It would be an easy task to compile a list of on-screen idiots. Movies need morons, otherwise things would always go according to plan – and where’s the fun in that? We need goons and dimwits in films in order to keep things unpredictable. Imagine if the kidnapping in Fargo went as intended; it’s the idiocy of the villains in that Coen classic that makes their bungled, horrific crime so compelling (and funny).
But what about the times when you’ve got a character who seems solid enough, only for you to find out down the line that actually, he or she is an idiot.
We’ve all seen it. By way of action or intent, something happens or is said and suddenly your jaw drops. ‘What were they thinking?’ You cry. ‘What the hell were you doing?!’
What follows are seven examples of on-screen idiots and why they qualify. I’ve avoided anything remotely romantic (the genre almost requires a high degree of idiocy), as well as any of the Twilight movies, as far too much has already been written about Bella’s many reveals of knuckle-dragging stupidity.
7. Indy in Raiders of the Lost Ark
I’m starting off with a Steven Spielberg flick, and there’s no better start to a list than his classic throwback to cliffhanger storytelling. In the audacious opening sequence, we see intrepid archeologist Indiana Jones (Harrison Ford) entering a South American temple ruin, where he deftly avoids the myriad traps and pitfalls in order to find the prize – a glittering gold idol statuette. By that time, he’s already established his macho credentials, knocking his mutinous underlings into line, out-smarting ingenious hazards, even showinging off his skills with a big whip. Gently switching the idol for a bag of sand, Indy even gives a self-satisfied smile, because he’s so smart.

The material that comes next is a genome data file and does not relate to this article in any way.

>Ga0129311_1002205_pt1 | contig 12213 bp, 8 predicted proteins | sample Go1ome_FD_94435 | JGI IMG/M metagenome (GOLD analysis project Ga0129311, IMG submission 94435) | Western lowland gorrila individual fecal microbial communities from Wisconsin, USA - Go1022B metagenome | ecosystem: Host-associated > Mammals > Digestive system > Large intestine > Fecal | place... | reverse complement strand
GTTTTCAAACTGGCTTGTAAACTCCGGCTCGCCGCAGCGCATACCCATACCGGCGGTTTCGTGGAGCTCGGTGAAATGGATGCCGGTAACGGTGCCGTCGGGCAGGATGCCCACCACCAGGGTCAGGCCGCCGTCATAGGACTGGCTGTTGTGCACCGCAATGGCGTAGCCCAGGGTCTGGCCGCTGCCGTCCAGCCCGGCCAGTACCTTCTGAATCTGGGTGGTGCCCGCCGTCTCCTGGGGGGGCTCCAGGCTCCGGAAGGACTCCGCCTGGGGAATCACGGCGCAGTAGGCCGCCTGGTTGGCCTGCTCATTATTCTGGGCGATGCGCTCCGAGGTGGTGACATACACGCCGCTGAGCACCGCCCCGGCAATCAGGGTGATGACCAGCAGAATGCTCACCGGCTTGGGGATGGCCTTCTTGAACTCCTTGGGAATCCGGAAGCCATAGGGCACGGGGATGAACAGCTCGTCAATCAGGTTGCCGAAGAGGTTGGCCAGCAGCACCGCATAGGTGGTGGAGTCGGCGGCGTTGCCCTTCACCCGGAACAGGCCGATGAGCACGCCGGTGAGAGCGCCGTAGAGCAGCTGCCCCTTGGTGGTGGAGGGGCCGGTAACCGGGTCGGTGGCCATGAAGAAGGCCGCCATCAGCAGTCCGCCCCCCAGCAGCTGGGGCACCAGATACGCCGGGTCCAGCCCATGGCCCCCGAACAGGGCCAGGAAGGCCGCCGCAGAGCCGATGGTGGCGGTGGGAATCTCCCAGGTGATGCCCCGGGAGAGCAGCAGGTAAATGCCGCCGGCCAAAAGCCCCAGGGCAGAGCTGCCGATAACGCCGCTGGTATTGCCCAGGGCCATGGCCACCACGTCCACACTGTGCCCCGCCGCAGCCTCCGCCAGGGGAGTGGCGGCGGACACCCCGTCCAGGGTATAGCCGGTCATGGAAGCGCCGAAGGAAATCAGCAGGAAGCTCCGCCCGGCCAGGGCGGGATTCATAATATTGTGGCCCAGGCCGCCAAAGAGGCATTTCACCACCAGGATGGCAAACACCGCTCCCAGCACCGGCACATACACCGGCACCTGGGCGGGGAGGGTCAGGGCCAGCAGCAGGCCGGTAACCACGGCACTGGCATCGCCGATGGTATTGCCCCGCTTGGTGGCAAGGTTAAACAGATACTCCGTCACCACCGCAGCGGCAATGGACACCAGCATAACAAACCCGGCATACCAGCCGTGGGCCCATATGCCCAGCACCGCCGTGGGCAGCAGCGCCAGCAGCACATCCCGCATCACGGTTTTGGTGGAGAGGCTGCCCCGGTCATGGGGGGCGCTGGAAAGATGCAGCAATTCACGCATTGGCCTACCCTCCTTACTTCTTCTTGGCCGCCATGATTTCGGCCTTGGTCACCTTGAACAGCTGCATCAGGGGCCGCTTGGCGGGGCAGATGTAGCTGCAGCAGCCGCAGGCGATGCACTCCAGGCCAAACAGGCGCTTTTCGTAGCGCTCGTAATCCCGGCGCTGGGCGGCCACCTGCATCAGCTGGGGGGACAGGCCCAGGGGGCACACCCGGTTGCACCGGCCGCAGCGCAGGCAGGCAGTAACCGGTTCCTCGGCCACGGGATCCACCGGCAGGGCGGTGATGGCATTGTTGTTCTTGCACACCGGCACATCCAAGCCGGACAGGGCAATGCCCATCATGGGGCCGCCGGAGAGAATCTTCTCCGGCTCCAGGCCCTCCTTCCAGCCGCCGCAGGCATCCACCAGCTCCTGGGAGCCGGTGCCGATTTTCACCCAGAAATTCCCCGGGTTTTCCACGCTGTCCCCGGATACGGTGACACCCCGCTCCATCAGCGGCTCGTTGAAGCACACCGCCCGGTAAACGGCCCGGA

Only, he’s not put the right amount of sand in the bag, which in turn triggers and elaborate giant boulder trap. Seconds later, Indy is running for his life, his features slackened into a ridiculous look of terror as he runs back the route he came, triggering every trap and torture device along the way. The tense, perilous adventure swings into frenzied slapstick (so misjudged thirty years later in the fourth Indiana Jones installment) that would not be out of place in a Buster Keaton movie.
It establishes early on quite a sophisticated idea – that the hero of a film can sometimes be a bit of a dick. Indy’s fallibility lies in his ego, his pride. It drives his belligerent, impulsive nature, helping to make Raiders one of the most thrilling adventures ever filmed. Part of what makes Indy so beloved is the fact that deep down, he’s a bit of an idiot.
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